Just my opinion. And only in general. There are a lot of exceptions.

Reply to  TobiasN
October 21, 2015 5:26 am

Re: “Don’t bother explaining what falsifiability is – what it has to do with science.”
In my experience extreme liberals are beset by some background of brainwashing into the “subversive” concept that all truths are relative. They resort to this philosophy of relativism when their assumptions are questioned.
They have often been heavily schooled in this kind of anti-logic and anti-science philosophy.
In the worst cases, they will argue against the existence of any specific scientific “truth”, by proposing that all science is a “cultural product”. And in their mind, this shows that modern science is no more true or valid than ancient superstitions. Or some such crap.
One way or another, these techniques of subversion will successfully derail the conversation.
Hence, debate will be obstructed. And whilst not showing that they are correct, they will have successfully have prevented themselves from learning anything about the real world. Again.
Inexperienced but intelligent and rational people are likely to walk away from such a conversation wondering what the hell just happened to 4 hours of their time.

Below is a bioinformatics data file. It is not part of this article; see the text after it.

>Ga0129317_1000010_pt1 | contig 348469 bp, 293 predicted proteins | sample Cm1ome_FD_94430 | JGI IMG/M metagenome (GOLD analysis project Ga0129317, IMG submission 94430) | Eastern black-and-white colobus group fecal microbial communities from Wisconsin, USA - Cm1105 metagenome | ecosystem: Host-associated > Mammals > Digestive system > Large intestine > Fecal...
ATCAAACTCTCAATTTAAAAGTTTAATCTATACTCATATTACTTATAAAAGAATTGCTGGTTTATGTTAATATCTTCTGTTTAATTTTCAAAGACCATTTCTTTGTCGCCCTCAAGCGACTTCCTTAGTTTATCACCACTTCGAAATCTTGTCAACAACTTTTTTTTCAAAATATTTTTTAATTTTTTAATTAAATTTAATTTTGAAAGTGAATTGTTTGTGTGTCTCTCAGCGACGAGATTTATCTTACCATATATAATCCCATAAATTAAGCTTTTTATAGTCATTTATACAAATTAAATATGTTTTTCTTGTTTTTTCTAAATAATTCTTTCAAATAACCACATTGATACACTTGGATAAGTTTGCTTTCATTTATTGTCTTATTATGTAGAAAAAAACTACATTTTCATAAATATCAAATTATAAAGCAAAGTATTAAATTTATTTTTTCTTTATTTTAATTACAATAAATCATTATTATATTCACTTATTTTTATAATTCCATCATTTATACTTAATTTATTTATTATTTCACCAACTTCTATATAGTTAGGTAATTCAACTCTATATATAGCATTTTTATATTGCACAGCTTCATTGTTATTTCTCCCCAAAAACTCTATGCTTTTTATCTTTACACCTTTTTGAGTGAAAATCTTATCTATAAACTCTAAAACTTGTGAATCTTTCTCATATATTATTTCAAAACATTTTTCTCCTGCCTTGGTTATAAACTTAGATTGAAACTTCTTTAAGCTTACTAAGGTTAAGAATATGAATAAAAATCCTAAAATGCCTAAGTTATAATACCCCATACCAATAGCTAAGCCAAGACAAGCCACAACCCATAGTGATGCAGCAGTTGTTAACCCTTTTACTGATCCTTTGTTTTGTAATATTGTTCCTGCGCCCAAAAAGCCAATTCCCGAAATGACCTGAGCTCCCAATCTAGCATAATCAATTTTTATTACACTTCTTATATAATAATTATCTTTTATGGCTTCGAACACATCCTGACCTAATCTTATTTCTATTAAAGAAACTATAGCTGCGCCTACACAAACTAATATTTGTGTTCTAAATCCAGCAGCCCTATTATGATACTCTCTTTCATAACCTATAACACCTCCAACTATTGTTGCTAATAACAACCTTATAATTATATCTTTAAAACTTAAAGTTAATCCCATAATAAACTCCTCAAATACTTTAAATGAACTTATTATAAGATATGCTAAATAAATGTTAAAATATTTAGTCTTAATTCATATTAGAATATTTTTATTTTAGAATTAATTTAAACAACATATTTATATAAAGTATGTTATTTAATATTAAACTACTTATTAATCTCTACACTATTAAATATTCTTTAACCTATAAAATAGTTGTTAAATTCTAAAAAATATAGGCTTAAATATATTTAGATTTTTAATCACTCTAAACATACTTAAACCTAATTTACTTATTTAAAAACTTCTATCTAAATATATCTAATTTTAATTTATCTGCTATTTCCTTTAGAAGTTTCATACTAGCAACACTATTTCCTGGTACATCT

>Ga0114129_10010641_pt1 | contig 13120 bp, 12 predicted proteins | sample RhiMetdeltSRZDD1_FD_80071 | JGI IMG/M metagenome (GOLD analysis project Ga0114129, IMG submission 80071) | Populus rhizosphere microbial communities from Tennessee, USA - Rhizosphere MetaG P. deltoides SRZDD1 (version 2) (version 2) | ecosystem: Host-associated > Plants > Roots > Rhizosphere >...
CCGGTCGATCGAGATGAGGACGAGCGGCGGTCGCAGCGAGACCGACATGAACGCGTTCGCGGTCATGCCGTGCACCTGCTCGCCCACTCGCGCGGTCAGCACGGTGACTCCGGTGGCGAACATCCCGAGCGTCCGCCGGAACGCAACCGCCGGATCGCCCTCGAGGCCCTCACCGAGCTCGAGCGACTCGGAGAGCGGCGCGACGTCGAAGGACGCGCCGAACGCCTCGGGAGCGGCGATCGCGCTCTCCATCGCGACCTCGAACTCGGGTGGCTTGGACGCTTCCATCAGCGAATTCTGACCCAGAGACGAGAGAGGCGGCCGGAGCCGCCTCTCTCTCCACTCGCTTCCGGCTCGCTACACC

Eventually you figure it out and give up engaging with the specific assholes responsible.

October 18, 2015 5:29 pm

This is a dark turn for WUWT. The depths of corruption within the financial world are very deep and twisted. I find this attempt to directly conflate the climate debate with one superficially covered example in finance legislation and oversight troubling. If we are to see many more of these posts you will likely lose my attention quickly.
*Please* keep WUWT focused on climate.

Reply to  jabre
October 18, 2015 5:49 pm

She may be the US next Vice President – especially if Biden runs.
If you want to relate this to climate, here is one thing (I’m sure there are others):